a tale in weekly parts
Bernice Reed, a thirty-something African-American woman from Arizona, appeared as a white man, naked in the street of a small Canadian town some two hundred years in her future. She was promptly arrested for public indecency and became an involuntary guest of the local police. Initially, she thought it was a dream.
Bernice or Bernie? Female or male? It’s hard to say. To add to the confusion, the only people who think of Bernice as of the female persuasion are her late mother, her late mother’s late killer, and your narrator, who tries to be on time when possible.
All other characters know only Bernie; a male.
On the drive home, Diane tried to process all the information she’d just been given.
So Julian, whom we’ve known for more than a decade, is really a holographic projection created last week, and the memories we have of him were planted in our minds by what I always thought was a simple three-d projector attached to a high-end home computer, but that turns out to be a node of something that makes the Hitchhiker’s Guide look as sophisticated as Charlie Babbage’s Analytical Engine. If a lifetime of reading and writing science fiction hasn’t prepared me for this, what could possibly help me to understand it all, while keeping it secret from my husband?
“Don’t worry, Di,” the holographic projection known as Julian said, “we’ll help you, and give you what you need to know, when you need to know it.”
“Oh my God. Can’t I even think in private now?” Diane asked.
“We are with you now, Di. We know your innermost thoughts and desires. We will not allow anything to happen to you without giving you the information and the tools you need to handle it. You are not alone.”
“Let me see if I’ve got this straight,” Bernice said, “What you’re saying is that you are God and Diane is your creature. Does that about cover it?”
“I have no recollection of saying that, Bernie.”
“Well, I suggest you look up the term ‘God Complex’ in your databases while we go home. And when you find it, see how closely what you just said aligns to that.”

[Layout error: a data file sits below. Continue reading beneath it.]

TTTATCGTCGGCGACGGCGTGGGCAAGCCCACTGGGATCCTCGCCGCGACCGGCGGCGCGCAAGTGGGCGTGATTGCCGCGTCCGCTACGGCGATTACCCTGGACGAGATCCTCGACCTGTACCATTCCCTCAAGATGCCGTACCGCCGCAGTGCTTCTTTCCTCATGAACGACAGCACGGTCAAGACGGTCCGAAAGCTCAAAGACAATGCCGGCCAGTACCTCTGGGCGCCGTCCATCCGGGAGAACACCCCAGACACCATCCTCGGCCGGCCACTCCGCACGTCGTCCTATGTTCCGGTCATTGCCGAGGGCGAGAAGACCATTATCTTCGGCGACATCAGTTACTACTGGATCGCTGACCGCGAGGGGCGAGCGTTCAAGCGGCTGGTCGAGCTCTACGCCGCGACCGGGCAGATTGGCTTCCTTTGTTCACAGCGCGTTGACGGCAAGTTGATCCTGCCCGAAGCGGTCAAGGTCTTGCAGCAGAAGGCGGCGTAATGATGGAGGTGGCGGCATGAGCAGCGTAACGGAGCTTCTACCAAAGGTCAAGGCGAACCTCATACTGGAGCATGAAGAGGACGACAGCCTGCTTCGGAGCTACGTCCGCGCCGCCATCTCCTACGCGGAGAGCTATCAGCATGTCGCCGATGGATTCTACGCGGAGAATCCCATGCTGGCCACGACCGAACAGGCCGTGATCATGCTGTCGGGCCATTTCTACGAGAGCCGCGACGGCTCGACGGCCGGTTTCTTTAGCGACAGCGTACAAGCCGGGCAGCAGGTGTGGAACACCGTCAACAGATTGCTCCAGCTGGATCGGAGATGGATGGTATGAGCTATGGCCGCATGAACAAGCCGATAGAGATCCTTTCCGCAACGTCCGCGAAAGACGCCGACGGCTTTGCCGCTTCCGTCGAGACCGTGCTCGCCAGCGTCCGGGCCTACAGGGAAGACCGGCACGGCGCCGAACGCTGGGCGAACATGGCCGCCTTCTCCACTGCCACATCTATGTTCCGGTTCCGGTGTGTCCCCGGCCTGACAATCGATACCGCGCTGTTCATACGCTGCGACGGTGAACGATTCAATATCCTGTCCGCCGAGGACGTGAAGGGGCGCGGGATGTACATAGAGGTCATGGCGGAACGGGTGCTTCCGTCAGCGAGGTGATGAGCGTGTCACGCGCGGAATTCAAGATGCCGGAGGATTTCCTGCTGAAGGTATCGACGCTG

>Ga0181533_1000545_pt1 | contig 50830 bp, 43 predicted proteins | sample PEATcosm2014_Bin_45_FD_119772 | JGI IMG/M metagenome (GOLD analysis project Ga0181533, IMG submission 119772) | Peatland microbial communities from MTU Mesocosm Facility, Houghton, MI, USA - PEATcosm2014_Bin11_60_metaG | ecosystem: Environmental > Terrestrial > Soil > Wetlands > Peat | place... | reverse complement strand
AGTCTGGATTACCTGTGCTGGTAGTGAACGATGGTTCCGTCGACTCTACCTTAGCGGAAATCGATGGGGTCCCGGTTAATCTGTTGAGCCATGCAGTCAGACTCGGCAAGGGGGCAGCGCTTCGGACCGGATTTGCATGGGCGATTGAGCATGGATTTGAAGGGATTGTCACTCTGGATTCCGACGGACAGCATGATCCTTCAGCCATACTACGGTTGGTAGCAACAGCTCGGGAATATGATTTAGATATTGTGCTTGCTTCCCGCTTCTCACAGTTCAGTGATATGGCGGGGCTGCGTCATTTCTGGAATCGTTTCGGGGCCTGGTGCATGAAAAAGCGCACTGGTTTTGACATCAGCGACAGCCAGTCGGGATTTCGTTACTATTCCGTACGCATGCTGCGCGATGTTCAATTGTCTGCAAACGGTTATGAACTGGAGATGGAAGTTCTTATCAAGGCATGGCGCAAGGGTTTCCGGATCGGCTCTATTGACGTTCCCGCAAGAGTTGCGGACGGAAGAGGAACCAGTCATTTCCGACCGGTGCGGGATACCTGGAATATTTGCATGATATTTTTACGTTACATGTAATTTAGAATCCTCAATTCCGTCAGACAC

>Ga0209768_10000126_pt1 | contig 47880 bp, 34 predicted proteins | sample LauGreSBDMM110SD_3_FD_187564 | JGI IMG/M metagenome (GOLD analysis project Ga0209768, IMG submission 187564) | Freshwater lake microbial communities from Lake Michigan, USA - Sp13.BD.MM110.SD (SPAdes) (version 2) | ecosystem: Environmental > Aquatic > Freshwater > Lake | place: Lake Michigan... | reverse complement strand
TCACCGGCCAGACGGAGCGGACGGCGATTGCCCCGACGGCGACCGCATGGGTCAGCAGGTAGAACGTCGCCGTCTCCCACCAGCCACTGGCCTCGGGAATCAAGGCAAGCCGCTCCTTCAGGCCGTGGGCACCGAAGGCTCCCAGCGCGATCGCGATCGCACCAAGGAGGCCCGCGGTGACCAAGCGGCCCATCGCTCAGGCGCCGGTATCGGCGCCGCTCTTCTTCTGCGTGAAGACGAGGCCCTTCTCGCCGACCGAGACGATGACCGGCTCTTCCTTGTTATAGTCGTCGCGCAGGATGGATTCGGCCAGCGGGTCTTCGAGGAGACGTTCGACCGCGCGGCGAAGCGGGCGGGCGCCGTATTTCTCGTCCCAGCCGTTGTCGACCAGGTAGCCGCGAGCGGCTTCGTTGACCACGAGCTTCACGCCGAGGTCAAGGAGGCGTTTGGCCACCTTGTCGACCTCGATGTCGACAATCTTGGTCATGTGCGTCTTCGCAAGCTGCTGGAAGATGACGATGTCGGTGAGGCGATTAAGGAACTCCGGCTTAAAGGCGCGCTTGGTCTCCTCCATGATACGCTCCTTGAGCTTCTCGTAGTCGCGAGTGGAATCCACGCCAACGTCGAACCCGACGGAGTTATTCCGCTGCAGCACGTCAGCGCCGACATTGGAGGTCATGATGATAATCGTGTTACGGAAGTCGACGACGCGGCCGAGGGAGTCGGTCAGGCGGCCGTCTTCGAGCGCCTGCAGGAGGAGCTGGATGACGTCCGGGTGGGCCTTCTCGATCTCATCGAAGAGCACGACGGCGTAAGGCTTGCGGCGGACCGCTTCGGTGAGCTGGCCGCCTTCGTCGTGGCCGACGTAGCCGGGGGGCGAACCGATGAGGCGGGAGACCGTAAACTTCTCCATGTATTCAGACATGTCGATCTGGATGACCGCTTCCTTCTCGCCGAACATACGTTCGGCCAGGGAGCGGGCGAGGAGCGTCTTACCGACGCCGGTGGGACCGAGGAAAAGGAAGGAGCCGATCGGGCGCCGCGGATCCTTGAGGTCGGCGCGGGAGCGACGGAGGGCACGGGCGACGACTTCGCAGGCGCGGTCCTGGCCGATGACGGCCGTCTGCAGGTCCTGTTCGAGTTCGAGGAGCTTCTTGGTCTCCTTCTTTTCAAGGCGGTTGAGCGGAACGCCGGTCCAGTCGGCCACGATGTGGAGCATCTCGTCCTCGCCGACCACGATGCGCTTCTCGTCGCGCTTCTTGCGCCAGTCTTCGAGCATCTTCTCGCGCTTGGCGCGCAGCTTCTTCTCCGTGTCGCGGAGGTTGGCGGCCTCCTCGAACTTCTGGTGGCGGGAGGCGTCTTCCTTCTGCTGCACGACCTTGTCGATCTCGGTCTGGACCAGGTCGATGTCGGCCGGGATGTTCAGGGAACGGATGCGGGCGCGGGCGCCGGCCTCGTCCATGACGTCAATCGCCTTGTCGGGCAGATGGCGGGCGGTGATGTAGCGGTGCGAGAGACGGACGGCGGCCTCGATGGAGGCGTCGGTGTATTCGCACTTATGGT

Julian’s eyes blinked. “You are suggesting that we are narcissistic?”
“My, you’re fast. Let me think. Am I suggesting that you are narcissistic? Hmmm. How best to answer that… Is the Pope Catholic? Does a one-legged duck swim in circles? Do fish pee in the water? Do—”
“I get your point, Bernie. You think we are a narcissist.”
“No, Honey. I think you believe there’s nothing you can’t do, nothing you can’t control. I think you’ve gone beyond simple narcissism. It’s as though you took the old saying ‘If God didn’t exist, we’d have to invent Him’ and used it as your design brief.”
Julian’s face hardened and he looked straight at Bernice. “Look, Bernie. We brought you here, we can just as easily send you back to where you came from—”
“And you just proved my point.”
“I’m sorry, Bernie,” Julian said. “I need to recalibrate my defensive protocols. We are here to serve you, not to control you.”
“And yet you can’t serve us without controlling us,” Diane said, “planting memories, reading our minds, shifting people in space and time. How is that serving us?”
“You aren’t seeing the bigger picture, Diane.”
“So tell me; what is the ‘big picture’? What is your ultimate goal?”
“I told you that we have something to show you. When you’ve seen it, you’ll understand better.”
The drive continued in what might have been described as contemplative silence, were it not so resentful and defiant. Who knew that holograms could do petulance?
Back in the house, Julian summoned the holo-gen and, in an instant, uploaded everything from the afternoon’s journey.
“When do you expect Jonas to return?” Julian asked.
“Depends on how long his appointment takes. I don’t expect to see him for at least half an hour, though.”
“Good,” Julian replied. “This will take about twenty minutes. I suggest you make some tea, then make yourselves comfortable.”
“You get started,” Bernice said, “I’ll get tea and join you before you know it.”
“I doubt you could manage that, Bernie. However, I need you here from the beginning. You need to see this, too.”
“But not Jonas?” Diane asked, as Bernice left the lounge and headed to the kitchen.
“I thought we’d gone through that.”
“Don’t worry; I’ll tell him about it when he comes home.”
“No you won’t.”
“Are you going to stop me?”
While Bernice was making a pot of tea, Julian and Holo-Gen silently prepared the information they were to present, leaving Diane effectively alone with her thoughts. Diane was torn between viewing what was happening, and in particular the way she was being treated by the machines, as intolerable, a threat to her way of life and perhaps to civilisation istelf, as she understood it; and seeing it all as a brilliant storyline for her next book.
Bernice entered with a tray bearing a teapot, three cups and a packet of milk chocolate digestives – Diane’s favourite biscuits.
“Ready?” Julian asked, after Diane had, at her own insistence, poured the drink and rationed the biscuits.
“As we’ll ever be,” Diane replied.
The room lights dimmed, the three-dimensional display increased in size to take in most of the room and flickered into life.
Diane’s jaw dropped, and the cup fell from her hand. Julian, no longer required to appear ‘normal’, extended an arm and caught the cup before it could land on the carpet and spill its contents. Fortunately, Bernice had already placed her cup on the table.
“Is that what I think it is?” Diane asked hesitantly.
“Yes,” Julian replied, “I’m afraid it is exactly what you think it is.”